Pulsed-field gel electrophoresis (PFGE), or clamped homogeneous electrical field electrophoresis (CHEF), is a novel gel electrophoresis type for the separation of DNA macromolecules.
This is accomplished by alternating anode and cathode at specific intervals, which means that the DNA molecules have to realign themselves in the electrical field before they can continue to progress in the matrix.
Smaller molecules orient themselves much faster than larger ones, which means that they cover a larger distance in a predetermined amount of time. The separation of the DNA molecules relies on a series of various factors: voltage, runtime, buffer concentration, temperature and how fast anode and cathode are changing.
Due to the extended runtimes of PFGE protocols and the occasional high voltage, a constant and low buffer temperature is key for the success of the method. These low temperatures and long runtimes present a unique challenge for the tubes used in a PFGE setup for the transmission of the buffer solution.
Objective: Comparison of Three Tubes in Combination with a Peristaltic Pump for Buffer Recirculation in Pulsed-Field Gel Electrophoresis (PFGE)
Often, standard silicone tubes are employed when running a PFGE setup, as illustrated in Fig. 1. A pump (Heidolph Hei-FLOW Value 01 peristaltic pump with SP quick 1,6 pump head; B) is affixed to the running chamber (A; Fig. 2) with about 10 m of tube material fed into a cooling unit (C).
Figure 1. Setup of the PFGE apparatus. (A) shows the gel chamber in which the running buffer is located. This buffer is continuously circulated by a pump (B). About 10 meters of silicone tubing are placed in a cooling unit (C) to keep the buffer constant at low temperature. Image Credit: Heidolph North America
Figure 2. Top view on the gel chamber, the flow direction of the buffer solution is indicated by the red arrow. Image Credit: Heidolph North America
Since the apparatus is continually used with cold buffer for up to 260 hours, it is critical to choose the appropriate tubing to avoid any complications (tearing, formation of air bubbles and loss of pumping power).
Silicone tubes wear out very fast. Therefore this test will show if they can be replaced with a more robust one.
Comparison of three tubes for peristaltic pumps will be carried out with regards to their applicability in the field of PFGE. Those tested were Heidolph’s Tygon® Standard, Tygon® 2001 and PharMed® tubes with an inner diameter of 6,4 mm and a wall thickness of 1,6 mm.
Method and Results: A/B Protocols of PFGE and Evaluation of the Three Tubes
The following tests have been conducted at the laboratory of Dr. Marlis Dahl, Department of Biology, Division of Biochemistry at the Friedrich-Alexander-University Erlangen-Nuremberg.
The tubing was tested in the assembly as exhibited in figures 3 and 4, in line with the protocols shown in Table 1: Protocol A was selected due to it being the most commonly used protocol in the laboratory; Protocol B was used because it has the greatest requirement regarding the runtime.
Figure 3. Experimental setup of the PFGE apparatus, showing in which direction the buffer flows (red arrow) inside of the chamber and which tubes transport the buffer to (blue arrow) and from the cooling system (yellow arrow). Image Credit: Heidolph North America
Figure 4. The connected pump with the PharMed® tubing. Also shown is the flow or pump direction of the running buffer. Image Credit: Heidolph North America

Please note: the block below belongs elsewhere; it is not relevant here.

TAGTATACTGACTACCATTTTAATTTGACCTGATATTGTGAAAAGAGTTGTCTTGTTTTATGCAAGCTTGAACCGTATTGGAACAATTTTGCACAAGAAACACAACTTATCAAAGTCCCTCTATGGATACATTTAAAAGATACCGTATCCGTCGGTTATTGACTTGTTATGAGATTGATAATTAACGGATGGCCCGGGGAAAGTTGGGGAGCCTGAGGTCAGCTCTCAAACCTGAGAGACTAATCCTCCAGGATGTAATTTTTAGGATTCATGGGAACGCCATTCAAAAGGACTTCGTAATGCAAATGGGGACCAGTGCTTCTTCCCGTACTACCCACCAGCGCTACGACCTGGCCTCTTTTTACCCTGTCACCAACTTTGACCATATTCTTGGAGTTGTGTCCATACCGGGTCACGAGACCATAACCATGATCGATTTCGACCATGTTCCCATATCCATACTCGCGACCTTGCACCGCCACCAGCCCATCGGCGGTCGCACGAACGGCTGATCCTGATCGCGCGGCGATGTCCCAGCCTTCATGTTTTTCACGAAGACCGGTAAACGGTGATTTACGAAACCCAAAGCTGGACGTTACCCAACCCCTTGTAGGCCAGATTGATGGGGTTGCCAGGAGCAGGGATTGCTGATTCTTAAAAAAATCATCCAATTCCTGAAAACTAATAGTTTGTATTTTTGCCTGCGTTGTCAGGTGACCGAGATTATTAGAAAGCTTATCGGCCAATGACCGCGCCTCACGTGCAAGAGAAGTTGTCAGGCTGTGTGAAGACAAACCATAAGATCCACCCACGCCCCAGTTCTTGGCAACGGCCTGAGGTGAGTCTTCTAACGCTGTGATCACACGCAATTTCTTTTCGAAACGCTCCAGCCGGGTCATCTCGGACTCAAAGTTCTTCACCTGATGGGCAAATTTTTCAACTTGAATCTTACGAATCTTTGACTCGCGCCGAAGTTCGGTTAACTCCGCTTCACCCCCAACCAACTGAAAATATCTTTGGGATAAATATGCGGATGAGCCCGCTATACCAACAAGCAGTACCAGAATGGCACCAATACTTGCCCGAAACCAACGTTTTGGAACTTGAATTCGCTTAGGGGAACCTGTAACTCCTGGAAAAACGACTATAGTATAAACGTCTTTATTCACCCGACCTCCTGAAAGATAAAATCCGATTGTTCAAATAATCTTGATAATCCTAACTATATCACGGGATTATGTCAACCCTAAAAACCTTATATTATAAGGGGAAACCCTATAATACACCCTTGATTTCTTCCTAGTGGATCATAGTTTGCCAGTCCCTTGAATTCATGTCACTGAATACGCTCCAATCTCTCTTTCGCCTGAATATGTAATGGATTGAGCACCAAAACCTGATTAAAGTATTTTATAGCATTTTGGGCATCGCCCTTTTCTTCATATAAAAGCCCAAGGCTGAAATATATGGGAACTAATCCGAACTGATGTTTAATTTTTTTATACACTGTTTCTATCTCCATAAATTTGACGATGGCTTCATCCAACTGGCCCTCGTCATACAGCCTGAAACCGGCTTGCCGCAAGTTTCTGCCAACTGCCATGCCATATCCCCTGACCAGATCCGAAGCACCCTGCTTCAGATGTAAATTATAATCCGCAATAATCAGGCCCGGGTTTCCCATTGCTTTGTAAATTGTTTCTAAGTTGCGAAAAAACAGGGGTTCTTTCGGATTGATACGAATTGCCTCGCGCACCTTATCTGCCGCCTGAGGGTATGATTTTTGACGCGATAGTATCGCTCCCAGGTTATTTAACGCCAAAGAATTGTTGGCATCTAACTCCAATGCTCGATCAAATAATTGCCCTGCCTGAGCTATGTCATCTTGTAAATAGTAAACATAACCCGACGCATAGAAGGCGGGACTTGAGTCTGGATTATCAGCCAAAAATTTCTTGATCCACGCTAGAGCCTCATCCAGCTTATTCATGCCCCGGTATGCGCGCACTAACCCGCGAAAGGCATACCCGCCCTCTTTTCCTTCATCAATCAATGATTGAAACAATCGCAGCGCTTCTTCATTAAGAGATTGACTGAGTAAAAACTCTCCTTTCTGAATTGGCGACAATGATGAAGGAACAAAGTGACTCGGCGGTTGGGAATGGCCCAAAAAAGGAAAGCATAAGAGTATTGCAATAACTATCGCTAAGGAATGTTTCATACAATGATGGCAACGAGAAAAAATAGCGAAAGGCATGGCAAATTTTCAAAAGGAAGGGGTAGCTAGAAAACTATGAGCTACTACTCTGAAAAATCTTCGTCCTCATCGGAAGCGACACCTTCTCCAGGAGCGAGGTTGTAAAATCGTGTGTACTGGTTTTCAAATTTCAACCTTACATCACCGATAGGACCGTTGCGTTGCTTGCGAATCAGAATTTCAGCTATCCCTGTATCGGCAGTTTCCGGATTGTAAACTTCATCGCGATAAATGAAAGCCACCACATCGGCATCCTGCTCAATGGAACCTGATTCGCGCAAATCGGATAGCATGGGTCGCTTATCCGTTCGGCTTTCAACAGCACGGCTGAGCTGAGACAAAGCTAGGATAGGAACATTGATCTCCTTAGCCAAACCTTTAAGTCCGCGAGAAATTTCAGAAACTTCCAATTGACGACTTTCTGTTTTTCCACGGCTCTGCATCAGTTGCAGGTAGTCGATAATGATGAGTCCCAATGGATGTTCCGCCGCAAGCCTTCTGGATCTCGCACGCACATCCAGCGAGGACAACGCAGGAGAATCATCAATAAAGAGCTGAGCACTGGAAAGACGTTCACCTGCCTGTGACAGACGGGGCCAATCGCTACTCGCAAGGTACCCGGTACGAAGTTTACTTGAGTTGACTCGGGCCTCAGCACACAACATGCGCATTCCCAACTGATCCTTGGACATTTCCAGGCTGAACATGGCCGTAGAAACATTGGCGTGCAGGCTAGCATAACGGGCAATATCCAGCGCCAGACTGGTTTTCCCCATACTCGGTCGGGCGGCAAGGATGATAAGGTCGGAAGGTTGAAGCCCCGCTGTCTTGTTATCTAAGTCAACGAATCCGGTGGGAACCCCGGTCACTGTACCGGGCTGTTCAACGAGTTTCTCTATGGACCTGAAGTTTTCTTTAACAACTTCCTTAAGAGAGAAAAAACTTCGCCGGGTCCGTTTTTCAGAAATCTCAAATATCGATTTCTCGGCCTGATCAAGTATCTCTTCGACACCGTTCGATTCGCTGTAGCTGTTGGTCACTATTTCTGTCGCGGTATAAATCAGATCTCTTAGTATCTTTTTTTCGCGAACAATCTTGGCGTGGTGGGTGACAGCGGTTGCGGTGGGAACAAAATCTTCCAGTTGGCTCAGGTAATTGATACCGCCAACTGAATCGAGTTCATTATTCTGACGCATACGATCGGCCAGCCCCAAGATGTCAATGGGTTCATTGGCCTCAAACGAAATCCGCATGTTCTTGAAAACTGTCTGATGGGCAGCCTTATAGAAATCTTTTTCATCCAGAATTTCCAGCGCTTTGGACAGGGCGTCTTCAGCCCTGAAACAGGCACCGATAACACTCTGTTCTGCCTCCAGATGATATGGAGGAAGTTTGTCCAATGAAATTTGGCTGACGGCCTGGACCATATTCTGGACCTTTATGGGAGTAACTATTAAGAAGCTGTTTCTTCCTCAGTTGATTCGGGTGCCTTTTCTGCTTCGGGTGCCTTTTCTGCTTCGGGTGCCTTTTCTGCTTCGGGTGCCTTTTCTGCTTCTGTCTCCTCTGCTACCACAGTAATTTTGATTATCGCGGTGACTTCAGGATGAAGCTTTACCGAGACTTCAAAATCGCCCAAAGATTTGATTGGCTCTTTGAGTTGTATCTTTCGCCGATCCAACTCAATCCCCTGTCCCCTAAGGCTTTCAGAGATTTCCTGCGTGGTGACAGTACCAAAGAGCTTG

Table 1. Test protocols for the examination of the tubes. Source: Heidolph North America
||0.5 × TBE buffer
|0.75 × TBE buffer
(2 l, changed every 48 h)
|Set temperature of cooling device
|Voltage in the gel chamber
||200 V (6 V / cm)
||50 V (1.5 V / cm)
|Pole changes (as gradient)
||between 40 sec and 80 sec
||between 1200 sec and 4800 sec
|Set pumping speed
After the protocols, the tubing was evaluated and it was decided if any changes were necessary.
The Tygon® 2001 tubing turned out unsuitable for the intended purpose due to it being too rigid.
Already demonstrating undesirable effects in the shorter test following Protocol A: although bubble accumulation was mitigated during the day, the next morning, numerous large bubbles were found to impede pumping (that is, insufficient cooling of the gel).
Moreover, the tube appeared to be rather brittle in the area inside the pump head. The Tygon® Standard tubing facilitated good buffer circulation for a slightly longer period of time, but after some use, it cracked.
This could be a result of the low temperature of the buffer, which makes the tubing less flexible and eventually leads to breakage. The PharMed® tubing performed best.
Although the part of the tubing inside the pump head stretched after an extended period of use, demonstrating that the material was thinning, it still lasts much longer than a common silicone tubing.
The latter can be fitted in the same way, but wear is significantly greater, which means that the part of the tube inside the pump head must regularly move. Otherwise, tearing will occur.
Conclusion: Heidolph’s Pharmed® Tubing with Hei-FLOW Value 01 Meets the Challenge
These tests demonstrated that replacing conventional silicone tubing can be achieved with the longer lasting PharMed® tubing for a pulsed-field gel electrophoresis assembly using the Hei-FLOW Value 01 peristaltic pump with the SP quick 1.6 pump head.
The Tygon® 2001 and Tygon® Standard tubing were proven to be inappropriate for the PFGE process.
Image Credit: Heidolph North America
This information has been sourced, reviewed and adapted from materials provided by Heidolph North America.
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